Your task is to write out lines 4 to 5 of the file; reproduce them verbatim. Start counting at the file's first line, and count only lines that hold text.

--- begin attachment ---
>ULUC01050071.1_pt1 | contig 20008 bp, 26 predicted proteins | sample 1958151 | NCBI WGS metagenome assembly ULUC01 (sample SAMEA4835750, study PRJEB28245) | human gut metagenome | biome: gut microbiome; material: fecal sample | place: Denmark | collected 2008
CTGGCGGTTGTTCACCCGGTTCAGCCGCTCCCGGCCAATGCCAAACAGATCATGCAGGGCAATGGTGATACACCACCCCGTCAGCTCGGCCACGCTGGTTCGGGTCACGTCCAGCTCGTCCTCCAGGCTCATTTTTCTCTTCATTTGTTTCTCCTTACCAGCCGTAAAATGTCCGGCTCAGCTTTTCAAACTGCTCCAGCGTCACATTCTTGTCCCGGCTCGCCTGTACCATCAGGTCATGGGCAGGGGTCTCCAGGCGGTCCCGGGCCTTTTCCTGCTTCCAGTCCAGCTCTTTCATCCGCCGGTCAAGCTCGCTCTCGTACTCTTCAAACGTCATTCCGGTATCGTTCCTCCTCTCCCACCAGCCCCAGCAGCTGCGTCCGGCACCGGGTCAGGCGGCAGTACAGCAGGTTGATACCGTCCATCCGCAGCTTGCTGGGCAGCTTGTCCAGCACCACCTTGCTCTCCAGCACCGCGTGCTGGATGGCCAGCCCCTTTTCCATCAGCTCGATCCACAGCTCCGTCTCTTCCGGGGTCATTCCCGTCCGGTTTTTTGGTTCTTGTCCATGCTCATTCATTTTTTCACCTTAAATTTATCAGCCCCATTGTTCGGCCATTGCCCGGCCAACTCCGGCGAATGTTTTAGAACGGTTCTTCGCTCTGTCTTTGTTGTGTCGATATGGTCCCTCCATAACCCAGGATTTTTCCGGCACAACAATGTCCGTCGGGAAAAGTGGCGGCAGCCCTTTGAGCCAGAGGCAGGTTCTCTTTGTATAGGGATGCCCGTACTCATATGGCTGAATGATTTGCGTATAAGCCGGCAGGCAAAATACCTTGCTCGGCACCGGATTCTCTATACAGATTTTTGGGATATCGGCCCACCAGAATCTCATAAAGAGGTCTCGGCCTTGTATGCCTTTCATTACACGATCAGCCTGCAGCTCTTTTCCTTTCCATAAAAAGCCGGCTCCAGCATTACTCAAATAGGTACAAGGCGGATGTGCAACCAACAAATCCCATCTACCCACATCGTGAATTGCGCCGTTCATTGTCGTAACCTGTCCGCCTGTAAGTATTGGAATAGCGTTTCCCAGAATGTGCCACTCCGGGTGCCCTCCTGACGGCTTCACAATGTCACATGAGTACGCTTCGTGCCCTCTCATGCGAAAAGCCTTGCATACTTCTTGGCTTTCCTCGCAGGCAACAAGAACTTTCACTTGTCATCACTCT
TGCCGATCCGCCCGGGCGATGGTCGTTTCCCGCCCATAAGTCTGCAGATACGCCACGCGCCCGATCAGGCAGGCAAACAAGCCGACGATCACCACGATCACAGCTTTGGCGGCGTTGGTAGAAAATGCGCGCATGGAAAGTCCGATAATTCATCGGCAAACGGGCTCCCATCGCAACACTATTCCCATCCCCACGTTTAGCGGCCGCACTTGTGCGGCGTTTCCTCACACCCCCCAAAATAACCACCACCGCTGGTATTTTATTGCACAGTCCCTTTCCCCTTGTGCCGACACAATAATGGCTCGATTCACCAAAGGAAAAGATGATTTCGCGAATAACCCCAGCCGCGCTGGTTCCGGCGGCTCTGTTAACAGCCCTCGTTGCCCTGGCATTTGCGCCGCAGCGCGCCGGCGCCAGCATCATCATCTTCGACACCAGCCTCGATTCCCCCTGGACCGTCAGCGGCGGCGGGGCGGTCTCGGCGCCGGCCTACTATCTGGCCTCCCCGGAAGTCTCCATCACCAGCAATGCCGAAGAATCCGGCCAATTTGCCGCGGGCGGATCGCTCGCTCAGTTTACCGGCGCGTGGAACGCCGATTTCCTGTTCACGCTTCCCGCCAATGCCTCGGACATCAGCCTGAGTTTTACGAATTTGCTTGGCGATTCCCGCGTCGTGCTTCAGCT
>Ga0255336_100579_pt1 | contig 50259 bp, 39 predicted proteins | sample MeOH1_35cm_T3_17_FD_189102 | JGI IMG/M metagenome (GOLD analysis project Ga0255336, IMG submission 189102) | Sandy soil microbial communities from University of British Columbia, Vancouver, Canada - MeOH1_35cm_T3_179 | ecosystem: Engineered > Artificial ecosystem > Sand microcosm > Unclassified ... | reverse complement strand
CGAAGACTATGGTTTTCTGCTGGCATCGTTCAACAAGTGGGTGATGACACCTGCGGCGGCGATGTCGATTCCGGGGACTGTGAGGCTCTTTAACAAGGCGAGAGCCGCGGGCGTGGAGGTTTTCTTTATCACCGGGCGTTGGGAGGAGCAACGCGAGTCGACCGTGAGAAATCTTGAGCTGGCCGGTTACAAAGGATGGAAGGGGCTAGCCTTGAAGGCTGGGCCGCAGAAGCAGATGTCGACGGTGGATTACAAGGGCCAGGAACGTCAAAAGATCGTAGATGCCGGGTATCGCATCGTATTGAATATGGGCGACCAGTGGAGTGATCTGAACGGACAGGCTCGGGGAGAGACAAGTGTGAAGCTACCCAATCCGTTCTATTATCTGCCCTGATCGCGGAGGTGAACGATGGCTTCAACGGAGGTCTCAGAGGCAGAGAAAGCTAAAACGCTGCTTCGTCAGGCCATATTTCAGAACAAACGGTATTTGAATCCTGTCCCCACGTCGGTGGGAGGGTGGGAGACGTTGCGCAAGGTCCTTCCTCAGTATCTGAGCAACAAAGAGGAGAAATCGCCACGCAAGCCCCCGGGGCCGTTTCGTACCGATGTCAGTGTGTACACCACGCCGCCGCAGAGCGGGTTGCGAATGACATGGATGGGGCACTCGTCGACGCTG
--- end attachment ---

>Ga0255336_100579_pt1 | contig 50259 bp, 39 predicted proteins | sample MeOH1_35cm_T3_17_FD_189102 | JGI IMG/M metagenome (GOLD analysis project Ga0255336, IMG submission 189102) | Sandy soil microbial communities from University of British Columbia, Vancouver, Canada - MeOH1_35cm_T3_179 | ecosystem: Engineered > Artificial ecosystem > Sand microcosm > Unclassified ... | reverse complement strand
CGAAGACTATGGTTTTCTGCTGGCATCGTTCAACAAGTGGGTGATGACACCTGCGGCGGCGATGTCGATTCCGGGGACTGTGAGGCTCTTTAACAAGGCGAGAGCCGCGGGCGTGGAGGTTTTCTTTATCACCGGGCGTTGGGAGGAGCAACGCGAGTCGACCGTGAGAAATCTTGAGCTGGCCGGTTACAAAGGATGGAAGGGGCTAGCCTTGAAGGCTGGGCCGCAGAAGCAGATGTCGACGGTGGATTACAAGGGCCAGGAACGTCAAAAGATCGTAGATGCCGGGTATCGCATCGTATTGAATATGGGCGACCAGTGGAGTGATCTGAACGGACAGGCTCGGGGAGAGACAAGTGTGAAGCTACCCAATCCGTTCTATTATCTGCCCTGATCGCGGAGGTGAACGATGGCTTCAACGGAGGTCTCAGAGGCAGAGAAAGCTAAAACGCTGCTTCGTCAGGCCATATTTCAGAACAAACGGTATTTGAATCCTGTCCCCACGTCGGTGGGAGGGTGGGAGACGTTGCGCAAGGTCCTTCCTCAGTATCTGAGCAACAAAGAGGAGAAATCGCCACGCAAGCCCCCGGGGCCGTTTCGTACCGATGTCAGTGTGTACACCACGCCGCCGCAGAGCGGGTTGCGAATGACATGGATGGGGCACTCGTCGACGCTG